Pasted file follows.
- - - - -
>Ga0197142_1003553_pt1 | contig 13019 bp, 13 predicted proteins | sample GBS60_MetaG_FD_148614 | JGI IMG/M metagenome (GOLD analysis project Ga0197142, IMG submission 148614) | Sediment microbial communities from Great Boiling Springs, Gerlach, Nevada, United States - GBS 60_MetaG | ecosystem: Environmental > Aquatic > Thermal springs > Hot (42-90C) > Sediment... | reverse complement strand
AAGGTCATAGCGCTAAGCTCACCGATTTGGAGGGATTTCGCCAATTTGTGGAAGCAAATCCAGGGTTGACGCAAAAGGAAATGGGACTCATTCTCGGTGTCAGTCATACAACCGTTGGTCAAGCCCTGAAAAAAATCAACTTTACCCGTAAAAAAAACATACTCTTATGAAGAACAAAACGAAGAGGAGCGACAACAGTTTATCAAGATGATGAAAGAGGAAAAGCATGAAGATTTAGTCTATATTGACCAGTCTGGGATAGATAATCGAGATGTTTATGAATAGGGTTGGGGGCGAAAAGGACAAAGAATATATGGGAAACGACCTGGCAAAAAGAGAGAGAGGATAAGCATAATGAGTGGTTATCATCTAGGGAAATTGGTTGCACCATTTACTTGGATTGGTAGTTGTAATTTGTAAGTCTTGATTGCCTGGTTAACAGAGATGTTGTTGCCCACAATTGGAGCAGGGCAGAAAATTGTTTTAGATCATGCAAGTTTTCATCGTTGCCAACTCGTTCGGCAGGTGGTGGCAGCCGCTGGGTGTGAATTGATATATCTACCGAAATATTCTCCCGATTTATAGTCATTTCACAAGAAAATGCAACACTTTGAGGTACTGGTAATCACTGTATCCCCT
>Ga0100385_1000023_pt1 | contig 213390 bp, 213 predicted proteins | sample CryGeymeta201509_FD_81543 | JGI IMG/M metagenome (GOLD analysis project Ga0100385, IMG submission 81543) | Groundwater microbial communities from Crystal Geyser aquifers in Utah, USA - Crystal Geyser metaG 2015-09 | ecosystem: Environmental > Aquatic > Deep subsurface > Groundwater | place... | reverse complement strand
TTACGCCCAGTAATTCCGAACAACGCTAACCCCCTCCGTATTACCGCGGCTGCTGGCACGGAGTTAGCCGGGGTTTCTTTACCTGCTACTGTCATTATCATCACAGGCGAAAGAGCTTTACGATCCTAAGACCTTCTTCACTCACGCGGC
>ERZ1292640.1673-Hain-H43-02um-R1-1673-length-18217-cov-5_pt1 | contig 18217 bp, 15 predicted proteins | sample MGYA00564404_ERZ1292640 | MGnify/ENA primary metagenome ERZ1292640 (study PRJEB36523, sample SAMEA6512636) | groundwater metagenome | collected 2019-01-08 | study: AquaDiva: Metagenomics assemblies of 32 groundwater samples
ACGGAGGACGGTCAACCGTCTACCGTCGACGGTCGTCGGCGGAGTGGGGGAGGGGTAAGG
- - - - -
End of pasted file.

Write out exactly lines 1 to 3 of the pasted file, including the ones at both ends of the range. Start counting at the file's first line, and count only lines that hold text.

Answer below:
>Ga0197142_1003553_pt1 | contig 13019 bp, 13 predicted proteins | sample GBS60_MetaG_FD_148614 | JGI IMG/M metagenome (GOLD analysis project Ga0197142, IMG submission 148614) | Sediment microbial communities from Great Boiling Springs, Gerlach, Nevada, United States - GBS 60_MetaG | ecosystem: Environmental > Aquatic > Thermal springs > Hot (42-90C) > Sediment... | reverse complement strand
AAGGTCATAGCGCTAAGCTCACCGATTTGGAGGGATTTCGCCAATTTGTGGAAGCAAATCCAGGGTTGACGCAAAAGGAAATGGGACTCATTCTCGGTGTCAGTCATACAACCGTTGGTCAAGCCCTGAAAAAAATCAACTTTACCCGTAAAAAAAACATACTCTTATGAAGAACAAAACGAAGAGGAGCGACAACAGTTTATCAAGATGATGAAAGAGGAAAAGCATGAAGATTTAGTCTATATTGACCAGTCTGGGATAGATAATCGAGATGTTTATGAATAGGGTTGGGGGCGAAAAGGACAAAGAATATATGGGAAACGACCTGGCAAAAAGAGAGAGAGGATAAGCATAATGAGTGGTTATCATCTAGGGAAATTGGTTGCACCATTTACTTGGATTGGTAGTTGTAATTTGTAAGTCTTGATTGCCTGGTTAACAGAGATGTTGTTGCCCACAATTGGAGCAGGGCAGAAAATTGTTTTAGATCATGCAAGTTTTCATCGTTGCCAACTCGTTCGGCAGGTGGTGGCAGCCGCTGGGTGTGAATTGATATATCTACCGAAATATTCTCCCGATTTATAGTCATTTCACAAGAAAATGCAACACTTTGAGGTACTGGTAATCACTGTATCCCCT
>Ga0100385_1000023_pt1 | contig 213390 bp, 213 predicted proteins | sample CryGeymeta201509_FD_81543 | JGI IMG/M metagenome (GOLD analysis project Ga0100385, IMG submission 81543) | Groundwater microbial communities from Crystal Geyser aquifers in Utah, USA - Crystal Geyser metaG 2015-09 | ecosystem: Environmental > Aquatic > Deep subsurface > Groundwater | place... | reverse complement strand